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ia as a state of the Union before it had acquired the requisite population, and while it was mainly under the control of a military organization sent from New York during the war with Mexico and disbanded in California upon the restoration of peace. The inconsistency of the argument against the extension of the line was exhibited in the division of the territory of Texas by that parallel, and payment to the state of money to secure her consent to the partition of her domain. In the case of Texas, the North had everything to gain and nothing to lose by the application of the practice of geographical compromise on an arbitrary line. In the case of California, the conditions were reversed; the South might have been the gainer and the North the loser by a recognition of the same rule. The compensation which it was alleged that the South received was a more effective law for the rendition of fugitives from service or labor. But it is to be remarked that this law provided for the exe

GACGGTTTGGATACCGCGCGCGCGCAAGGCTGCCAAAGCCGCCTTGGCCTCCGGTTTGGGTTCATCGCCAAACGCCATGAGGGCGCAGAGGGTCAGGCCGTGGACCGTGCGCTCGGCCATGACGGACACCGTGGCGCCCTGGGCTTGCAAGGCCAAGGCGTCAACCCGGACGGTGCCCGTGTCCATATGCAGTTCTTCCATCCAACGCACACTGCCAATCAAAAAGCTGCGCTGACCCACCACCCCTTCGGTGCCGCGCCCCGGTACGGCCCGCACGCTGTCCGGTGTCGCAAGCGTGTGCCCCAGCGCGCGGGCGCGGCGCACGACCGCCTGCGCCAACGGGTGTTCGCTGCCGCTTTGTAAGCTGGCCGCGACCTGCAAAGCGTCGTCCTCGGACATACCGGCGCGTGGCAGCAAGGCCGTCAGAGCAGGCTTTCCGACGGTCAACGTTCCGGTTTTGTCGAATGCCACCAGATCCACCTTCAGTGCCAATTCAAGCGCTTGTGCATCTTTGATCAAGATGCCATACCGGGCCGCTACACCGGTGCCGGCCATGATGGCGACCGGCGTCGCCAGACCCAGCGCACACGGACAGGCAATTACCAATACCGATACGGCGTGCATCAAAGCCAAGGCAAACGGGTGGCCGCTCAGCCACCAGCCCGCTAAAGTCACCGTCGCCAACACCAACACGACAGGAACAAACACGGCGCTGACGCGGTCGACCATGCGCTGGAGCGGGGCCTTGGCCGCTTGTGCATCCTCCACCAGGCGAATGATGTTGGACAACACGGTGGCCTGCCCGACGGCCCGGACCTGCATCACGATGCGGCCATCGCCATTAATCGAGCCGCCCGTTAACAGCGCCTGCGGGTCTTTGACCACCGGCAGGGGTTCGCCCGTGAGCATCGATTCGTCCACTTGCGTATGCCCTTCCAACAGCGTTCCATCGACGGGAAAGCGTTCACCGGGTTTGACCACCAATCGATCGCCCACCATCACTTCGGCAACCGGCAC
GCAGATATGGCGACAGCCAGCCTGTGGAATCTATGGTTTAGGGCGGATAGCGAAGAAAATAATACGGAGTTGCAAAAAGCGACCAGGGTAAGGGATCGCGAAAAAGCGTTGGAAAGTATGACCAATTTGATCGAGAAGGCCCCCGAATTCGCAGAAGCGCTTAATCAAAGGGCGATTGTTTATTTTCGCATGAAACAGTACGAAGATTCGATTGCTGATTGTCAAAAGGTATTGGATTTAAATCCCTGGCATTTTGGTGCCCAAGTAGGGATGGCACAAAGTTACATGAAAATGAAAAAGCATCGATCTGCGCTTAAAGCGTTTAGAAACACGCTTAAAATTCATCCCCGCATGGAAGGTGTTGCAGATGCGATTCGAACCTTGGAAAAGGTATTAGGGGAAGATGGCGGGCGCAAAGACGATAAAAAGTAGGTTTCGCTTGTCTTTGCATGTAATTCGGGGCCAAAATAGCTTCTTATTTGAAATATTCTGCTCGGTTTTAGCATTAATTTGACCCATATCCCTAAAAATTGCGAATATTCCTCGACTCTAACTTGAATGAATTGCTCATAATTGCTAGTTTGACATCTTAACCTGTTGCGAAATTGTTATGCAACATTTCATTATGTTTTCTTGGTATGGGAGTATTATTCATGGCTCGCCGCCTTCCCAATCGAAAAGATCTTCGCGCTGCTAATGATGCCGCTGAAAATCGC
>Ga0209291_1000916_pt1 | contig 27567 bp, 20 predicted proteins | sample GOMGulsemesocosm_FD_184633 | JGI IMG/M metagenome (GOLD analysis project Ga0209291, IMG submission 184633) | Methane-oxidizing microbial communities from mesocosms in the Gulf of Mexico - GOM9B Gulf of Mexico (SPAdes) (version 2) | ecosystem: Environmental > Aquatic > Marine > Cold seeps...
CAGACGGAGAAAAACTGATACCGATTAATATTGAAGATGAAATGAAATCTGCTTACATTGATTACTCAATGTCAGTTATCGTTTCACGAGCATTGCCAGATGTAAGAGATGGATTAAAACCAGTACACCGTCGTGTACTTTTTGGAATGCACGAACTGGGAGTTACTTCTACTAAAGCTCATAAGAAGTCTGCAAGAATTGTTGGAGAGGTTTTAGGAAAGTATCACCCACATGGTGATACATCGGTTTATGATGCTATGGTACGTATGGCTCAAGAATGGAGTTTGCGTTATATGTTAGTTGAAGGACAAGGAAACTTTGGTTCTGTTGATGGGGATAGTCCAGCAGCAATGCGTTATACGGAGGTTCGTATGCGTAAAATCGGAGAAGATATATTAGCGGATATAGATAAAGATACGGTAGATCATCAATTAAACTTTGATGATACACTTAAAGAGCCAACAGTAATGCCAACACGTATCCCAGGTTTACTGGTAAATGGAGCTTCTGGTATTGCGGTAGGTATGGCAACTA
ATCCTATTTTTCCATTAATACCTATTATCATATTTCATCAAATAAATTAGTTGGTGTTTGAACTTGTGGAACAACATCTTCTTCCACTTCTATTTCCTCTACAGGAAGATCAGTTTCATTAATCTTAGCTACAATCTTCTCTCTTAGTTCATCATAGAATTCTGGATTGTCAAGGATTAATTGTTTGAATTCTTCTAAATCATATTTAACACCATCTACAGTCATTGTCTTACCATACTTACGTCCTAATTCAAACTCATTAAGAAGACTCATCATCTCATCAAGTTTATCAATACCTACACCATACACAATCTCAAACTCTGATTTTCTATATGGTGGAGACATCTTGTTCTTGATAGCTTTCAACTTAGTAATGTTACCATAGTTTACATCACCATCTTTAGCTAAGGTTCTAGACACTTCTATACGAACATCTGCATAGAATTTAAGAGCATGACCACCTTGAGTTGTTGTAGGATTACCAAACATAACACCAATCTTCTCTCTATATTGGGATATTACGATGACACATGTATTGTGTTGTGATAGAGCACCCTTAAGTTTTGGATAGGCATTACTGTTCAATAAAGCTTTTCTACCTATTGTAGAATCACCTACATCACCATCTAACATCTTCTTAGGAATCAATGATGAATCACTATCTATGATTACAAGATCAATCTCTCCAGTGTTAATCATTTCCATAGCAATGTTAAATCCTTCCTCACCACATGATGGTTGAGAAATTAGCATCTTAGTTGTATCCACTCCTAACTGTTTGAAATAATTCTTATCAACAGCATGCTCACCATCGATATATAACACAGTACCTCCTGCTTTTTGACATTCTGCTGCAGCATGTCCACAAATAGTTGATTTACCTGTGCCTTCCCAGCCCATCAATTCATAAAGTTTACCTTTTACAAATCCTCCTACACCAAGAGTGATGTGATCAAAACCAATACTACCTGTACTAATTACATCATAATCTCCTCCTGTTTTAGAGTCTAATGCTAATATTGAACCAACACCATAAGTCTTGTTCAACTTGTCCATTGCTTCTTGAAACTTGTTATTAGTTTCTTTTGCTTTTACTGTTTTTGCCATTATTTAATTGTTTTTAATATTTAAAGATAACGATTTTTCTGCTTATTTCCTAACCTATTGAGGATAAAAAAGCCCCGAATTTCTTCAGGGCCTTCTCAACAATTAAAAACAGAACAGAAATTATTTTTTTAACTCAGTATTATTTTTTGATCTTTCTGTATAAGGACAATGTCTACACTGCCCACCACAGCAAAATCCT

o be administered strictly for the general welfare, there would have been no ground for complaint of the result. Under the old Confederation the Southern states had a large excess of territory. The acquisition of Louisiana, of Florida, and of Texas, afterward greatly increased this excess. The generosity and patriotism of Virgina led her, before the adoption of the Constitution, to cede the Northwest Territory to the United States. The Missouri Compromise surrendered to the North all the newly acquired region not included in the state of Missouri, and north of the parallel of thirty-six degrees and a half. The northern part of Texas was in like manner given up by the compromise of 1850; and the North, having obtained, by those successive cessions, a majority in both houses of Congress, took to itself all the territory acquired from Mexico. Thus, by the action of the general government, the means were provided permanently to destroy the original equilibrium between the section